Everyone loves a good story,
and the older I get, the more I appreciate character development.
An engaging novelist or an aspiring television producer will ensure that their characters come alive
on the page or on the screen, that they are more than word or image, more than caricatures.
A well-developed character will be complex, ambiguous, and fully human,
like Randall in the popular show “This Is Us”
or Angelica Schuyler in Ron Chernow’s biography of Alexander Hamilton.
One helpful form of Bible study is to imagine yourself within the scene,
and to identify to which character you most relate.
The unique encounter of Jesus in the gospel of John with a man born blind
offers a host of interesting characters.

The first character in the story is Jesus.
In the prior chapter of John, Jesus has just had a run in with the Pharisees in the temple,
and was a hair’s breath away from being stoned to death.
The temple leaders had picked up rocks to throw at him, but Jesus left the temple unharmed.
The very next verse: “As he walked along, (even though his life was in danger)
he saw a man blind from birth.”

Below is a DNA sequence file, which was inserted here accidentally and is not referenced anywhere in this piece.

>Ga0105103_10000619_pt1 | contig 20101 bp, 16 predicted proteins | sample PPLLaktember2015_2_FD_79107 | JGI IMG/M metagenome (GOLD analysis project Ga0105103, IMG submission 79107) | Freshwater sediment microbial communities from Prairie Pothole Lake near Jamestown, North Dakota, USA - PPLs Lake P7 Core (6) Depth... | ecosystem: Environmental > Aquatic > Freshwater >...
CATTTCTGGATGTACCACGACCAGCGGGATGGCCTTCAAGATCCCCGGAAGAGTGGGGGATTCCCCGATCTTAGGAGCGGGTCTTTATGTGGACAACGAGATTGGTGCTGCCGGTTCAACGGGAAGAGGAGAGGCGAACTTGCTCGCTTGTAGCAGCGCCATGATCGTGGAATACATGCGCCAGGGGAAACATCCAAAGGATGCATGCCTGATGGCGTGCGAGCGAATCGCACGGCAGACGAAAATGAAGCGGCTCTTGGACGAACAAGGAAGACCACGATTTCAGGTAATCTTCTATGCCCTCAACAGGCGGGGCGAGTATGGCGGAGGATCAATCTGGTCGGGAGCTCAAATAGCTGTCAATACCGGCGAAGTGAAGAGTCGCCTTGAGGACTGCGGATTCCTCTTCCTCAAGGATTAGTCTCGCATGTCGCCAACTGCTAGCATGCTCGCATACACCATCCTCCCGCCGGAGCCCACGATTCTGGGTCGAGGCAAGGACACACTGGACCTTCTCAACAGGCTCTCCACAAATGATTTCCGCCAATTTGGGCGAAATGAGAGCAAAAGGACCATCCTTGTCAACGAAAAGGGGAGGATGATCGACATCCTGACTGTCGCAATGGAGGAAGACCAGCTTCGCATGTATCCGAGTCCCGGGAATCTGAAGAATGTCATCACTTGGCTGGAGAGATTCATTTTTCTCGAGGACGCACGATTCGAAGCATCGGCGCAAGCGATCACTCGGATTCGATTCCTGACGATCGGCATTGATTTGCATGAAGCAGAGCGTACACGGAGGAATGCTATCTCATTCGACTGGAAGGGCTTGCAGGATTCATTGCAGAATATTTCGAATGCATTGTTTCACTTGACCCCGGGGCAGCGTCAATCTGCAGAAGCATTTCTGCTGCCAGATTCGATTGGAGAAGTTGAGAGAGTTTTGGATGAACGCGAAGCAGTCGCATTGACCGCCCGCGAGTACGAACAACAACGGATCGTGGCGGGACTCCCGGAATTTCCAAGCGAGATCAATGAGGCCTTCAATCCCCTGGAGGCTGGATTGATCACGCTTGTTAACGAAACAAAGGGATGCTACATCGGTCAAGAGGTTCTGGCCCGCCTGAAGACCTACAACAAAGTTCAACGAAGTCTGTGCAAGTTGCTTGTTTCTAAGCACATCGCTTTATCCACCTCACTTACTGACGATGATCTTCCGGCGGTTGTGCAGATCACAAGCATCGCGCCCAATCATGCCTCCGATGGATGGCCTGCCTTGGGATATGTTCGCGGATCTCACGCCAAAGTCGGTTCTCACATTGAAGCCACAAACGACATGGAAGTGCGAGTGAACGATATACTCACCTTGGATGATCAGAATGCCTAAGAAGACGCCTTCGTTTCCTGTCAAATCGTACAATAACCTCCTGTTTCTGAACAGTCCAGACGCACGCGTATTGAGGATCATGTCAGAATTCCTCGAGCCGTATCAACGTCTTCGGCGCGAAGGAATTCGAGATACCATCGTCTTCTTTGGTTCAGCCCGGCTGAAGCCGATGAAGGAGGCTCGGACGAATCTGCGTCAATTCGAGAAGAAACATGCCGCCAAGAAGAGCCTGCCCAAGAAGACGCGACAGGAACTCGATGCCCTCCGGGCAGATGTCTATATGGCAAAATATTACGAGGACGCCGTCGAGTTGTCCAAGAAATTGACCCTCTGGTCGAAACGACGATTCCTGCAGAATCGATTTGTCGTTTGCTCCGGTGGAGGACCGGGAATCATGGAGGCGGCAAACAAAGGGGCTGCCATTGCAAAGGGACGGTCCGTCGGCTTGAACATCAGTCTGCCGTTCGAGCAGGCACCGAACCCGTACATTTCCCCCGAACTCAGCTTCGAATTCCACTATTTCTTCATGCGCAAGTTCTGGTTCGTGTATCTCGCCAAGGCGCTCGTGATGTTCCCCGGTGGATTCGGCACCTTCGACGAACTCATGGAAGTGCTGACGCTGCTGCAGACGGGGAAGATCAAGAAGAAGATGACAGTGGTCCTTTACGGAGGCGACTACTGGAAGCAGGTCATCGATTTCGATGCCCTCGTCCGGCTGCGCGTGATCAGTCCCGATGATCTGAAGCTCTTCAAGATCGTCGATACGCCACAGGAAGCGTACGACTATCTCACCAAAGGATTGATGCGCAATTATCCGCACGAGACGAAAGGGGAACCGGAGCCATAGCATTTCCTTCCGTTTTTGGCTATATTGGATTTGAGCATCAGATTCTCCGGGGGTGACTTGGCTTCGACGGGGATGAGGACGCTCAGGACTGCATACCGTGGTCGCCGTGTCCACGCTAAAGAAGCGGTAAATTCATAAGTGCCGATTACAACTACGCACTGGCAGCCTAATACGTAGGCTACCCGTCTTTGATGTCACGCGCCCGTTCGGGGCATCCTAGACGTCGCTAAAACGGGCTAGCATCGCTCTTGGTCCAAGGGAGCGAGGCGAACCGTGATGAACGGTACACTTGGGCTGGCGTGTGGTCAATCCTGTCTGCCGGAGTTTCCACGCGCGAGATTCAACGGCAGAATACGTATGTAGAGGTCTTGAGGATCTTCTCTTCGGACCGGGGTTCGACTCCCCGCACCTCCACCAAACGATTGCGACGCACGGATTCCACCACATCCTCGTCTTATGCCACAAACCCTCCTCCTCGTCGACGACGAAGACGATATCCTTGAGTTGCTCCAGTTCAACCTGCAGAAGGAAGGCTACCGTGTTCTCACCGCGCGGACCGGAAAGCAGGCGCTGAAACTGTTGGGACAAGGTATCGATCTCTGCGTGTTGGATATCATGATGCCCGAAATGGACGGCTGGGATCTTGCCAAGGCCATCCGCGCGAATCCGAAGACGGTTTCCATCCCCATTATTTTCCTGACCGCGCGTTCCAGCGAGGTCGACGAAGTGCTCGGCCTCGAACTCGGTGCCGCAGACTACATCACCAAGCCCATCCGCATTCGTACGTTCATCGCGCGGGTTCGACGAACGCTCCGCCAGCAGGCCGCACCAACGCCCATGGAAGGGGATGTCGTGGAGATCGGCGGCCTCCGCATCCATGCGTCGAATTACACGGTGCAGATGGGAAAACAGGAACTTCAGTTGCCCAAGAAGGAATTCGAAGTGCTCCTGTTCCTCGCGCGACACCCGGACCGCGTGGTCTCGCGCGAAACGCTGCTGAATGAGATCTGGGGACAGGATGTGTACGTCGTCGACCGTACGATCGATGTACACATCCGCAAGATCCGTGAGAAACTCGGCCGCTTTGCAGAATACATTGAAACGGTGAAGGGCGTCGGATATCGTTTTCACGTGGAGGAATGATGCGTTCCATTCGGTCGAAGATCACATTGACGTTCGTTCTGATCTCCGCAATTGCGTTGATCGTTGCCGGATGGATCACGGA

Since the next 40 verses that follow are all about seeing and not seeing,
John’s use of the word “saw” in this first verse is ironic –
Jesus is presented as the one who “sees”. And Jesus, who sees, takes action.
After inverting the disciples’ misunderstanding about sin and disability,
he does the work of the One who sent him. He takes the initiative and gives sight to the man born blind.

As the drama about unfolds in six successive scenes,
we will explore each of the complicated characters involved.
The drama includes the disciples of Jesus, mentioned here as a group.
There are neighbors and friends of the man born blind who enter the story.
Then we have the authorities, the Jewish leaders, the Pharisees.
The blind man’s parents, the ones who raised him with a disability from birth, enter the story.
And, of course, we also have the man born blind, who received an act of great mercy.
Listen for the Word of God, and as you listen, see which character with which you identify.

John 9:1-41
9As (Jesus) walked along, he saw a man blind from birth. 2His disciples asked him, “Rabbi, who sinned, this man or his parents, that he was born blind?” 3Jesus answered, “Neither this man nor his parents sinned; he was born blind so that God’s works might be revealed in him. 4We must work the works of him who sent me while it is day; night is coming when no one can work. 5As long as I am in the world, I am the light of the world.” 6When he had said this, he spat on the ground and made mud with the saliva and spread the mud on the man’s eyes, 7saying to him, “Go, wash in the pool of Siloam” (which means Sent). Then he went and washed and came back able to see.

This man had never known anything different than his blindness.
He had always been blind, since birth.
He did not ask to be healed. He did not cry out to Jesus as others had done.
Jesus took the initiative. Jesus “saw” him, approached him, and gave him sight.